Amandla! Woman to Watch
Nchimunya D. Ndulo
Senior International Attorney, Millennium Challenge Corporation, USA.
I had exposure to the law growing up with family members in the profession. During my undergraduate studies, I found myself interested in the legal issues in my social sciences coursework. I recall in my law school application, I mentioned that I wanted to be able to help others build capacity and advise them on how to better negotiate and advocate for their positions, especially in the international development space. I came pretty close to that in practice. Now, as a lawyer, I like the intellectual challenge posed by the law, the range of issues and the different sides and arguments to different issues. But overall, I like the tool that the law presents for people, by knowing its limitations and the possibilities it presents, to help put themselves in a better position, whether through negotiating a fairer contract, litigating a claim, or advocating for change.
There have been a few: being admitted to the bar, successful motions for summary judgment, successful negotiations, receiving a Special Act/Service Award in my first year of joining an institution, but the proudest moments come from client satisfaction—when a client tells you that you helped put them in a better position. I recall when I was leaving my last role, receiving an e-mail from a Minister of a country where I had advised on a large strategic project. In his e-mail, he thanked me for my work and contributions and stated that I had left “an indelible mark” on the country. I did not expect this compliment at all but felt proud that I had made a positive contribution.
I would have become more comfortable at an earlier stage about charting a different path. Coming out of law school, there is a lot of pressure to follow a certain path and to get certain jobs. Get the training that you need of course but follow your interests. Don’t be afraid if your interests and opportunities drive you in a different direction. Define success relative to where you are coming from and where you want to go, on your own terms. So far, I have followed a different path filled with a lot of amazing opportunities.
I recall one particular challenge. While working on a project a few years ago, it became clear from encounters that the client was uncomfortable with me advising on the project, and it became evident that the concerns stemmed from me being a woman. In meetings where I was joined by a male colleague, the client would turn to him for answers, and in conversations and meetings, I was referred to as “the lady,” while my male colleagues were referred to by their first names. I knew that I had to win the confidence of the client in order to be successful in my role. I decided that their confidence would be won by balancing my recognition of the cultural sensitivities with showing my competence and leveraging my authenticity and intuition. In conversations and meetings that followed, I remained cognizant of cultural sensitivities in my speech and actions and remained patient as the client warmed up to me. I made sure I studied and understood the project and its issues. I researched and proposed solutions to the issues presented. Shortly thereafter, the relationship changed, the client reached out to me directly, had confidence in my advice, and entrusted our team with more projects. The next time I attended a high-level meeting concerning the project, the client referred to me as “my sister,” at that point, I knew we had made some progress. We have become good friends since.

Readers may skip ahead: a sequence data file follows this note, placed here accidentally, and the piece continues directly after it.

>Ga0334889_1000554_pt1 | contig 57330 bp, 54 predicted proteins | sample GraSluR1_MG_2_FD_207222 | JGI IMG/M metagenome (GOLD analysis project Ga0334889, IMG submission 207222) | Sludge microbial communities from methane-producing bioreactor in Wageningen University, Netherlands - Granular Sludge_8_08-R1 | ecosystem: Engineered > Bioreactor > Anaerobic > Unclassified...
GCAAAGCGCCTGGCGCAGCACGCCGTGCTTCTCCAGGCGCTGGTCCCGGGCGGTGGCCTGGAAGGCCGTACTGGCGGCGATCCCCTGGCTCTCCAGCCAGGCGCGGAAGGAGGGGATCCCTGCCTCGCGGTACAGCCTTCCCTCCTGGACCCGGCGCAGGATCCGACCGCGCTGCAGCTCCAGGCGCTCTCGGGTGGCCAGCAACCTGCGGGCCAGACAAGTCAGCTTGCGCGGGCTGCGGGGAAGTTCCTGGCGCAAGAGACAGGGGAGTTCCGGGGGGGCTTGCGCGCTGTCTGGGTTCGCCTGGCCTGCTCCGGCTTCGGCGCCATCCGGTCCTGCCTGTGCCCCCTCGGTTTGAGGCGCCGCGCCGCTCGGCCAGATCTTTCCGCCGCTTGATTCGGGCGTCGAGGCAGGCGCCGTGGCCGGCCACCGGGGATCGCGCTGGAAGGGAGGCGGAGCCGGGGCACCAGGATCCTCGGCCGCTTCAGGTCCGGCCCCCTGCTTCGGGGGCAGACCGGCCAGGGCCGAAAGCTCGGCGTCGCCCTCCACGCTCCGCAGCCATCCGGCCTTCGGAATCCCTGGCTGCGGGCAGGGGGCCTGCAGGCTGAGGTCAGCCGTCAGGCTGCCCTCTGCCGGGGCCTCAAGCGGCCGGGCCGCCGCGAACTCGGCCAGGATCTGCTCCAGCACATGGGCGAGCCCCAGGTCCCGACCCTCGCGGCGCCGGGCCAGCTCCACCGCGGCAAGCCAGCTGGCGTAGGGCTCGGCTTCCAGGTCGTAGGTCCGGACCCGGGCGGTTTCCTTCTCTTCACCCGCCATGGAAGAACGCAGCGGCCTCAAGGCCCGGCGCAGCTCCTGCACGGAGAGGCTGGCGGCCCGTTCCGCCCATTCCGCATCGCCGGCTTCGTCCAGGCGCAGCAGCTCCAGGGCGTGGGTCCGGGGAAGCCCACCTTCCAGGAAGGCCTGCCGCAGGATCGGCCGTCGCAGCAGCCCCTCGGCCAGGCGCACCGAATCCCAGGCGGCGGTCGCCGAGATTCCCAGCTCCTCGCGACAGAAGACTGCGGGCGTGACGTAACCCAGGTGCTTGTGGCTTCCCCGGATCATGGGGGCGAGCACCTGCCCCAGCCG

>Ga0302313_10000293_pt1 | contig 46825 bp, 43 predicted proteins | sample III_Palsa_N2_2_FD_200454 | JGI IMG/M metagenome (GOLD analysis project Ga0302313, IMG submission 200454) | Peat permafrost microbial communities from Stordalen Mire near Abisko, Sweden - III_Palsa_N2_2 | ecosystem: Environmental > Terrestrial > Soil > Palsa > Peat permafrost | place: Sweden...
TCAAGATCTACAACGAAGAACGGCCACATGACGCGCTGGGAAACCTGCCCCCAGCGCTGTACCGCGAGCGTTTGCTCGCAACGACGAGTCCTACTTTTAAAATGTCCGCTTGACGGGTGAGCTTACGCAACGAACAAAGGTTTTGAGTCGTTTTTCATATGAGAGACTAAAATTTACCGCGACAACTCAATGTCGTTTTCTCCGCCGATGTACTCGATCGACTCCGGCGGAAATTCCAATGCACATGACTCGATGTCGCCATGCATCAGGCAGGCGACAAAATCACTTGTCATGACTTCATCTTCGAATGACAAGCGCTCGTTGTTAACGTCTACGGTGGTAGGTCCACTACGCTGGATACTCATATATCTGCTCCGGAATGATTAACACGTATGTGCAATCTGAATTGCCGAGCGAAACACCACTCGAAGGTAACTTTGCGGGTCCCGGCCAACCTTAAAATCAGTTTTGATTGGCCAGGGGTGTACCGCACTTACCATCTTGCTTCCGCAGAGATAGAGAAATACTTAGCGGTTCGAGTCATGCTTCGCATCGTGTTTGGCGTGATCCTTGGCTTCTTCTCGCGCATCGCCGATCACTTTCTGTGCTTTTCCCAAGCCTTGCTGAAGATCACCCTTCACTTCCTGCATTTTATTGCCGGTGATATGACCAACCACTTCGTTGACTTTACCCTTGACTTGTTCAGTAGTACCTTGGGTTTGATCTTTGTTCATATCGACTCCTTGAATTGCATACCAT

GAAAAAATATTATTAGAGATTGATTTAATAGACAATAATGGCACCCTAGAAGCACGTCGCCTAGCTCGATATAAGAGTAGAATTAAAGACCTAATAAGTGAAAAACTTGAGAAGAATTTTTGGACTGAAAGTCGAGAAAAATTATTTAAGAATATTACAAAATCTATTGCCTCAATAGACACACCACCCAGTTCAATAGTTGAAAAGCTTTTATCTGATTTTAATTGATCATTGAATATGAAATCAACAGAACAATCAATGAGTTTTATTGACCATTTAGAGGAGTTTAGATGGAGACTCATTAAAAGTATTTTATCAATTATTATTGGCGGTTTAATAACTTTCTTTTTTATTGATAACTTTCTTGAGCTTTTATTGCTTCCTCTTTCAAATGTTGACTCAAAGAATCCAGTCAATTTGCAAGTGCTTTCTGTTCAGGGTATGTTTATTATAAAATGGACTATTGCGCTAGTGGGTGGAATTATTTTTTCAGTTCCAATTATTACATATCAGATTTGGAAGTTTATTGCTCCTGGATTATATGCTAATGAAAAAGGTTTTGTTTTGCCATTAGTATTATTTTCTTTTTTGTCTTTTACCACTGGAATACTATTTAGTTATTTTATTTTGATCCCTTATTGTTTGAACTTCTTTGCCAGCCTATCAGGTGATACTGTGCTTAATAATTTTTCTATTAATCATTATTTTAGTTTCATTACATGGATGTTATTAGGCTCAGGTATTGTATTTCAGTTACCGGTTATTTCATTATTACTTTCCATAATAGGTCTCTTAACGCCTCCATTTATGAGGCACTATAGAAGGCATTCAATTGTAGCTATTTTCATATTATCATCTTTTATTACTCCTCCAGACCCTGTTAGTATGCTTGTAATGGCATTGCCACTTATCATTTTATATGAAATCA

I have five main points of advice. First, take up opportunities and responsibilities as they are presented to you at work, opportunities that allow you to continue to grow and develop new skillsets. Be intellectually curious. Second, get to know your colleagues. You may make some good and long-term friendships and connections, but also try to understand the relationships and social dynamics of your workplace. The last thing you want is to get on the wrong side of someone you later find out is your boss’ greatest confidant. Third, get to know where you stand professionally at work. Request frequent feedback, it allows you to grow and improve but also lets you know where you stand at work. Ask what you need to do to be considered for a promotion. These aren’t always easy conversations to have but they will help you understand if your employer is interested in your growth and development and if there are opportunities for you where you are. Fourth, develop your network—networks are a key source of support and opportunities as you advance professionally. Finally, seek mentors, mentorship can make a difference between a person who can and who does succeed.